By: Bryan Bender, Globe Staff
WASHINGTON – US and Pakistani officials have begun behind-the-scenes talks aimed at achieving a greater US role in securing Pakistan’s nuclear materials, including a proposal to ship some highly enriched uranium to the United States for disposal, according to two administration officials with direct knowledge of the discussions.
If successful, the talks between nonproliferation specialists at the State and Energy departments and their Pakistani counterparts would mark a breakthrough in efforts to persuade Pakistan to accept greater assistance in preventing terrorists from obtaining nuclear fuel or the technology to build a nuclear weapon.
“The Pakistanis take this very seriously,” said a senior US official involved in the talks who asked not to be identified discussing the sensitive negotiations. “Pakistan faces some unique challenges.”
The government of Pakistan, which is believed to have as many as 100 nuclear bombs, has been highly secretive about its nuclear activities for fear that the United States might try to destroy its arsenal or that its archenemy, nuclear-armed India, might launch a first strike. But the growing threat to the Pakistani government from the Taliban – and its allies in the Al Qaeda terrorist network – has given Pakistani leaders a new reason to cooperate with the United States, according to the officials.
“We believe the command and control of the nuclear arsenal is a primary concern of the Pakistanis,” said the US official. The United States now provides some basic assistance to Pakistan in nuclear security. Measures include training Pakistani officials on export control and providing detection equipment for its seaports, airports, and border crossings to help thwart nuclear smuggling.
However, the new measures under consideration would for the first time give the United States access to some of Pakistan’s nuclear ingredients, though not the actual weapons, which are reportedly stored unassembled under the control of a 10,000-member security force headed by a two-star general.
Two of the key proposals under discussion are a joint program to secure or destroy radioactive materials that could be used to make a crude nuclear device, and shipment to the United States of some of the highly enriched uranium fuel used in Pakistani civilian power plants. The enriched fuel is believed to be sought by terrorists as possible material for a weapon of mass destruction, the officials said.
Pakistan’s embassy did not respond to several requests for comment.
Top officials in both countries continue to express public confidence that Pakistan’s nuclear materials are safe from theft. President Obama, who is scheduled to meet with Pakistani President Asif Ali Zardari in Washington tomorrow, told a news conference last week that “we can make sure that Pakistan’s nuclear arsenal is secure because the Pakistani Army, I think, recognizes the hazards of those weapons falling into the wrong hands.”
Navy Admiral Mike Mullen, chairman of the Joint Chiefs of Staff, told Pentagon reporters yesterday that he, too, is “comfortable” that the nuclear weapons cannot be stolen. “I don’t think that’s going to happen,” said Mullen, who visited Pakistan last week. “I don’t see that in any way imminent whatsoever at this particular point in time.”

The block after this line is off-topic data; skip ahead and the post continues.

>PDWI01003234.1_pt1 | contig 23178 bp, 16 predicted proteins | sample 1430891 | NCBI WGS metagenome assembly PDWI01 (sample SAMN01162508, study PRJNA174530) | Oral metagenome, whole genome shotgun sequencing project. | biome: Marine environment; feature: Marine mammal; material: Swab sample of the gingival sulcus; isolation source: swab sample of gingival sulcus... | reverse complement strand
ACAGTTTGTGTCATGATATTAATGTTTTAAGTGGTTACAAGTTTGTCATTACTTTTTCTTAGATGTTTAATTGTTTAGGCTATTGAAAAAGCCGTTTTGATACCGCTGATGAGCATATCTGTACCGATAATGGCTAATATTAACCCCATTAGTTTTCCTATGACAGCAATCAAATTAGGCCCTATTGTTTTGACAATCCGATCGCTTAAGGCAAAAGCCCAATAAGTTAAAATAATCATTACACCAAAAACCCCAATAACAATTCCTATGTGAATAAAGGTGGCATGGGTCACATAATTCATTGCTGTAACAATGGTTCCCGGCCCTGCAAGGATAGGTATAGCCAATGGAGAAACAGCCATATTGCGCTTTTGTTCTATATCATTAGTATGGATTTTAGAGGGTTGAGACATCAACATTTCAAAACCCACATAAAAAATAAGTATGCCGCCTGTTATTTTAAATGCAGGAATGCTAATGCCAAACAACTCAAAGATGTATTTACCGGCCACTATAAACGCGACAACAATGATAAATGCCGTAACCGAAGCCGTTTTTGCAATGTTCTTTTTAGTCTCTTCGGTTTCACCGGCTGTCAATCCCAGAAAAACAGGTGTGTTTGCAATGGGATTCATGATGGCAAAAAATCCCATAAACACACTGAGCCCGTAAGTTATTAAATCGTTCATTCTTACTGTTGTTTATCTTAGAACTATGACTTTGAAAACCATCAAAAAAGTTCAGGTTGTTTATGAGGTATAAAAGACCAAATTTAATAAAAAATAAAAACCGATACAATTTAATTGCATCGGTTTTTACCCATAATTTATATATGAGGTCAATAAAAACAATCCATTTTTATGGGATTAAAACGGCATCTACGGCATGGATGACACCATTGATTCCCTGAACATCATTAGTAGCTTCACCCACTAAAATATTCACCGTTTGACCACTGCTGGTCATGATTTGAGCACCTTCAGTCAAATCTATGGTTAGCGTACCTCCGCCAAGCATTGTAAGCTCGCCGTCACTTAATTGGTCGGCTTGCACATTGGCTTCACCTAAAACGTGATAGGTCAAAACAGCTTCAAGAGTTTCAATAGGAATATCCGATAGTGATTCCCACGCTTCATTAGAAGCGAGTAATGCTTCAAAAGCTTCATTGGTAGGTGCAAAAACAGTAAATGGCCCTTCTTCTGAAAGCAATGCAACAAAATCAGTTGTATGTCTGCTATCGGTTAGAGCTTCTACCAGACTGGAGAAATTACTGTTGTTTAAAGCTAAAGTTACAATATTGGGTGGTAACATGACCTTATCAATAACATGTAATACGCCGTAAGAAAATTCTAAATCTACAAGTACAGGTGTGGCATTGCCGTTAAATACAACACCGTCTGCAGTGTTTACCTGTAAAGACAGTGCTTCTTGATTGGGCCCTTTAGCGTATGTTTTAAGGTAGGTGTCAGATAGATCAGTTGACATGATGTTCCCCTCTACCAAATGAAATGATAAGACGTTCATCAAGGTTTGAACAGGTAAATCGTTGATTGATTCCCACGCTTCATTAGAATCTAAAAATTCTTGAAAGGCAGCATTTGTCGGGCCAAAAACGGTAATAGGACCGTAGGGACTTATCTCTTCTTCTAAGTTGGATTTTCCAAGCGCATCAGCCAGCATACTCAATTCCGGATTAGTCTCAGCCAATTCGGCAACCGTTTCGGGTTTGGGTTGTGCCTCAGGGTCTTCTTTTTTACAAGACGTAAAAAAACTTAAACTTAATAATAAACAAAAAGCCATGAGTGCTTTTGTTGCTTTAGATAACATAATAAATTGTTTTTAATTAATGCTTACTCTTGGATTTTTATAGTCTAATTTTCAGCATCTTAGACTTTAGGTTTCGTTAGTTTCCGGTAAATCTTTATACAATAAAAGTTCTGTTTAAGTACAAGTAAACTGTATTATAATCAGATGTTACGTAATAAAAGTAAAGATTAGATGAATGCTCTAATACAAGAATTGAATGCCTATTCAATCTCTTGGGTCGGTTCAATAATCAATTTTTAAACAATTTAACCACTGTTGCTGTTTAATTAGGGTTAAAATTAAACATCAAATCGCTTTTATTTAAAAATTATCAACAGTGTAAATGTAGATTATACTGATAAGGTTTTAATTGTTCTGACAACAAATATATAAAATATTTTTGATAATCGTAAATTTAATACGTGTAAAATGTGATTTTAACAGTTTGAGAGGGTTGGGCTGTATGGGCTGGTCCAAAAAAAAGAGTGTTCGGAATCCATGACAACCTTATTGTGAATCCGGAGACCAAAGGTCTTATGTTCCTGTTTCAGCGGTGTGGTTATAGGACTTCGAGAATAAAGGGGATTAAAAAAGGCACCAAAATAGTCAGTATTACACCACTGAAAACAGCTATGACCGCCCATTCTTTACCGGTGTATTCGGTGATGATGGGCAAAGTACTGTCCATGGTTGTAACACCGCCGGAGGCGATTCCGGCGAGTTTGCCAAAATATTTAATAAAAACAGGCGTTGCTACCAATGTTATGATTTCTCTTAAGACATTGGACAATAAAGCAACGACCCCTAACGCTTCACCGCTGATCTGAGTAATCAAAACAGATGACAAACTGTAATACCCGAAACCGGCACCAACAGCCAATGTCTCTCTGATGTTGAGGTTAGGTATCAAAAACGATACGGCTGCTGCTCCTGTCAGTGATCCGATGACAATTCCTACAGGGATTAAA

Yet many nuclear specialists both inside and outside the US government expressed worry that such expressions of confidence do not reflect the full extent of Pakistan’s nuclear vulnerability – which, they say, goes far beyond the weapons themselves.
In addition to its arsenal, Pakistan has a vast network of nuclear facilities, equipment, and scientists – the extent of which the United States and its allies know very little. Any of those elements could be pilfered by terrorists or their sympathizers inside the Pakistani government or military, the international nuclear specialists said.
They point to the fact that A.Q. Khan, the builder of Pakistan’s nuclear bomb, oversaw a black market that sold nuclear materials and know-how to a variety of international customers, including Iran and North Korea, for years before the scheme was revealed by the CIA in 2004.
“What other society has leaked nuclear secrets like Pakistan?” asked David Albright, a former United Nations weapons inspector who is now president of the Institute for Science and International Security in Washington, citing the documented evidence that classified bomb designs and centrifuges to enrich uranium into a bomb-making grade were sold to a variety of sources. “Why do people just sit there and say everything is fine?”
Others have raised similar alarms. The Congressional Research Service, an arm of Congress, issued a report last month that stated, “While nuclear weapons are currently under firm control, with warheads disassembled, technology could be sold off by insiders during a worsened crisis.”
US officials hope to persuade the Pakistani government in the coming months that the importance given to the security of the weapons themselves must be extended to other parts of its nuclear industry, according to the officials. The US government official involved in the talks stressed, however, that there are legal restrictions on how far the United States can go in providing assistance. Because Pakistan is not a signatory of the Nuclear Nonproliferation Treaty, the US government is limited in how much assistance it can provide to Pakistan on nuclear matters.
Yet specialists said that if Pakistan’s government were willing to accept more help, the United States could – and should – find ways to overcome those restrictions.
Bernard Finel, a senior fellow at the American Security Project, a Washington think tank, said enhancing nuclear-security cooperation “would be a really valuable place for us to spend a lot of diplomatic energy.”
“The worst-case scenarios in Pakistan are worse than anywhere else,” he added.
Bender can be reached at firstname.lastname@example.org.